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Your Guide to 3 Different Kinds of Miso & 9 Tasty Recipes

Miso has tradition in Japanese cuisine, but has made its way in modern meals. But what is miso and miso paste? Find out how you can enjoy its flavors in your kitchen!

Your Guide to 3 Different Kinds of Miso & 9 Tasty Recipes

Miso has been a mainstay in traditional Japanese cuisine for centuries. However, it has gained popularity in modernized meals. 

But what is miso and miso paste? Learn about miso and how to enjoy its unique flavor!

What Is Miso?

Miso is a thick paste-like substance produced by fermenting cooked soybeans, salt, and a mold (called "koji") that is activated by rice, barley, or other grains. It is traditionally used in Japanese cuisines to flavor a variety of dishes, including soups, sauces and marinades, baked tofu, and veggie dishes.

Although varieties are ample, commonly noticed types on American grocery store shelves mostly include:

1. White Miso
White miso, or shiro miso, is produced from soybeans and rice. They are fermented together to create a white to light beige color and offer its sweet taste to condiments, dressings, and sauces.

2. Red Miso
Regularly known as just "miso," red miso is a product of soybeans, barley, and other grains. Unlike white miso, red miso is robust and salty in flavor, making its intensity valuable in hearty soups and marinades.

3. Yellow Miso
Yellow (or shinshi) miso is fermented similar to red miso, though is sometimes mixed with a small portion of rice and fermented for a shorter time period, and bares a yellow to light brown color. It has an earthier and sweeter flavor than red miso, not as salty, and used as an excellent multi-purpose miso, including condiments, soups, and marinades.

9 Miso Recipes

1. Miso Soup
Swapping out breakfast sausage, bacon and eggs with miso soup is common in Japanese culture. Along with the use of shiro miso (or white fermented-soybean paste), this miso soup recipe features dashi (a basic stock made with dried bonito flakes) to amplify the flavor.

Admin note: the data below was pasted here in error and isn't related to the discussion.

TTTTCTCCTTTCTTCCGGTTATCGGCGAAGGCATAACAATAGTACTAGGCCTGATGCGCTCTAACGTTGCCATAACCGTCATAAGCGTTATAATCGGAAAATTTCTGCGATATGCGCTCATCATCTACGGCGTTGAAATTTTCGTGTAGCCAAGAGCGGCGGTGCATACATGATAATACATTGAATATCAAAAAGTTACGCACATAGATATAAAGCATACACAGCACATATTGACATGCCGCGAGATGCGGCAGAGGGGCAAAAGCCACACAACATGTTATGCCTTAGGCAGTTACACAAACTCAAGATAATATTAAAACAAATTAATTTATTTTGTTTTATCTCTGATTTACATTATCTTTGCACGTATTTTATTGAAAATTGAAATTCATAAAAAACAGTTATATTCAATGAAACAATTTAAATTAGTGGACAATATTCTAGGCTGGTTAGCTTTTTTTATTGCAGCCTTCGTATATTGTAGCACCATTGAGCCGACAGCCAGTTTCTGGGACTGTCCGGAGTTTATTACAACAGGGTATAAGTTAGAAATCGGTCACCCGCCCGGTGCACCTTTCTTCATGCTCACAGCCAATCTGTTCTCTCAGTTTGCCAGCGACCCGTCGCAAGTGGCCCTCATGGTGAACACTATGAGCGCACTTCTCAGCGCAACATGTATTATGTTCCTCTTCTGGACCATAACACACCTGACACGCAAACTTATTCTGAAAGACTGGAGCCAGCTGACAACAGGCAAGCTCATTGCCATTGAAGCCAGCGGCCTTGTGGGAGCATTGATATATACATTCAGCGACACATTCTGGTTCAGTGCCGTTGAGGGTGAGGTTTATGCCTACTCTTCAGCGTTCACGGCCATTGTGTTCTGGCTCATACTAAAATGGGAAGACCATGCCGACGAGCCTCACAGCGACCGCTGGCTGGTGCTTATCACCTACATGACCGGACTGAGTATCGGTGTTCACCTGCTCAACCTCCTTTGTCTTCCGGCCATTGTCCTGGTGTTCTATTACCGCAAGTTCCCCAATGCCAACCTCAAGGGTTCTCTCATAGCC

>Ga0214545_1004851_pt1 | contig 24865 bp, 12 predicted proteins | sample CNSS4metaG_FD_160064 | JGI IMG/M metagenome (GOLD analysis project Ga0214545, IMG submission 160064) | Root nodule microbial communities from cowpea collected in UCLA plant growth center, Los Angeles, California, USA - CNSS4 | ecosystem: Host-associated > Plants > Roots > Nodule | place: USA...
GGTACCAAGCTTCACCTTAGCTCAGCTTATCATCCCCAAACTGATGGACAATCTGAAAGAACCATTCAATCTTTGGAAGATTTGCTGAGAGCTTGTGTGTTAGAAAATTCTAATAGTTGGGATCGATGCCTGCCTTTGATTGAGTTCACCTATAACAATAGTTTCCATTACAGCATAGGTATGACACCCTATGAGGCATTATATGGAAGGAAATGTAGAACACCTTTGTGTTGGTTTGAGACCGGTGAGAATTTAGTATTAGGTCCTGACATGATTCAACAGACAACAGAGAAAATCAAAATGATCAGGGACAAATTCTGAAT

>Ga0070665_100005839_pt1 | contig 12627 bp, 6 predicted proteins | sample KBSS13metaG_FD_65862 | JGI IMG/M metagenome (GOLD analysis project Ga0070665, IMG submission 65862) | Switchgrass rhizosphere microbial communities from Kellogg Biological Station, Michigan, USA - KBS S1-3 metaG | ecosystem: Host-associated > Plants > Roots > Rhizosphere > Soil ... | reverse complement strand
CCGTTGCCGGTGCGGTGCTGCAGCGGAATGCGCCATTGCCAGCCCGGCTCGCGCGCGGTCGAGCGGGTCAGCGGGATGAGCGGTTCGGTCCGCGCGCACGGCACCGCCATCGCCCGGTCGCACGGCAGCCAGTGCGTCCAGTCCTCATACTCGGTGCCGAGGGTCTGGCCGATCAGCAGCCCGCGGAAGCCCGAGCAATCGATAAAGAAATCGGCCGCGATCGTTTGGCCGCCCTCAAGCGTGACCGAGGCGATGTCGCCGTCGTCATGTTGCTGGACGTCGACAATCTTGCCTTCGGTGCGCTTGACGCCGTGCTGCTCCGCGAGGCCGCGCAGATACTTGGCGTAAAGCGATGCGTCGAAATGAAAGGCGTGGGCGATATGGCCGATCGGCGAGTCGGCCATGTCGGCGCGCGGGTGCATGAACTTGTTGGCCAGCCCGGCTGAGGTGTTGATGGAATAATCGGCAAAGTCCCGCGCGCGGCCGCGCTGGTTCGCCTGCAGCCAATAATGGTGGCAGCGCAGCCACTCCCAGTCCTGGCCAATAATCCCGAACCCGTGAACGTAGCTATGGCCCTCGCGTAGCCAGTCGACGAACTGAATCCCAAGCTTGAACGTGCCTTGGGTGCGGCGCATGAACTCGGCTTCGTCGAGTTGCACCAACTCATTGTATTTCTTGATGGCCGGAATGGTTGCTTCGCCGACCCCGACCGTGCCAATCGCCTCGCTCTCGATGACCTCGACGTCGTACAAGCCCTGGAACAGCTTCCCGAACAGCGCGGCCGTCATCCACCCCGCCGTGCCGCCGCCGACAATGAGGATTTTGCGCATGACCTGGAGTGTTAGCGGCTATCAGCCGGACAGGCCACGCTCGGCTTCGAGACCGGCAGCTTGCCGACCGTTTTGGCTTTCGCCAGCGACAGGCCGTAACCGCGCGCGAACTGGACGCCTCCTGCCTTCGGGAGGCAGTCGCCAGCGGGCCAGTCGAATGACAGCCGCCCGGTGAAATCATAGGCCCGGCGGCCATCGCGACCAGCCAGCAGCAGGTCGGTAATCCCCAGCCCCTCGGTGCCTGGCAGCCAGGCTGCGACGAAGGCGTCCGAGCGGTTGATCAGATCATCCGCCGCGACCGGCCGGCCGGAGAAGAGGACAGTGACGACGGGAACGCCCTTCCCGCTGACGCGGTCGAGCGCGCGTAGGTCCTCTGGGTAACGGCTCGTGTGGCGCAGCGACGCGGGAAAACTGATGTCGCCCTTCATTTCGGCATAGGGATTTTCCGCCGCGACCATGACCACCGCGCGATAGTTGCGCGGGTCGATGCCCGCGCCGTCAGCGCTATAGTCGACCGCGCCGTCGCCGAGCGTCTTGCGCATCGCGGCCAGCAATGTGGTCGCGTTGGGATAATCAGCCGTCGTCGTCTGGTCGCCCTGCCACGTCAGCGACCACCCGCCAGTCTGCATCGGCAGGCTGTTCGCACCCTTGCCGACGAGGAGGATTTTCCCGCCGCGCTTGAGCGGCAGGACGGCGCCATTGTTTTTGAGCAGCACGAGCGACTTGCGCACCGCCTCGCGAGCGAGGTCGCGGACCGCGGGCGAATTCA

2. Potato Chowder with Miso Broth
Miso soup meets potato chowder... This unique recipe features white miso, sake, lentils, onion, and new potatoes to create a rich, hearty chowder.

3. Miso Dressing
Rather than resorting to a bottled dressing at the store, whip up this homemade miso recipe! The flavors of miso paste, rice vinegar, lime juice, and fresh ginger is sure to dress up your next bowl of salad greens or tofu and noodle salads!

4. Miso Mashed Potatoes
Simply mashed potatoes + red miso paste! To your favorite mashed potato recipe, add in a tablespoon of red miso paste. With the miso already offering a rich, salty flavor, dismiss the salt and enrich the flavors with favorite fresh herbs, including chives, parsley, and chopped green onion.

5. Miso Grilled Veggies
Eat the colors of the rainbow with this miso grilled vegetable recipe! Feel free to modify the recipe by tweaking miso types, along with adding, dismissing, or swapping out veggies. Pair with a grilled chicken breast or salmon fillet for a light meal during a warm summer day.

6. Miso-Marinated Skirt Steak
Although skirt steak is ample in flavor, it tends to be a tough cut of meat. But with the use of sake in this miso-marinated skirt steak recipe, the meat is tenderized and flavorful. Serve with grilled asparagus and a side of brown rice or other favorite steak pairings.

7. Miso Burgers
Miso paste transforms an American favorite into Japanese flavors with this miso burger recipe. Assemble burgers with favorite toppings, including lettuce, tomato, and onion.

8. Creamy Miso Pasta
Flavored with white miso pasta, garlic, fresh lemon juice, and Dijon mustard, this creamy miso pasta with brussels sprouts is sure to take the taste buds to flavortown! Pair with fresh salmon fillet, grilled chicken breast, or tofu and edamame for added protein.

9. Miso Stir-Fry
Light in calories but bold in flavor, this veggie and miso tofu stir-fry is prepared with crisp red bell pepper slices, sugar snap peas, pan-fried tofu, and a savory miso sauce. Feel free to swap with lean chicken or sirloin as desired.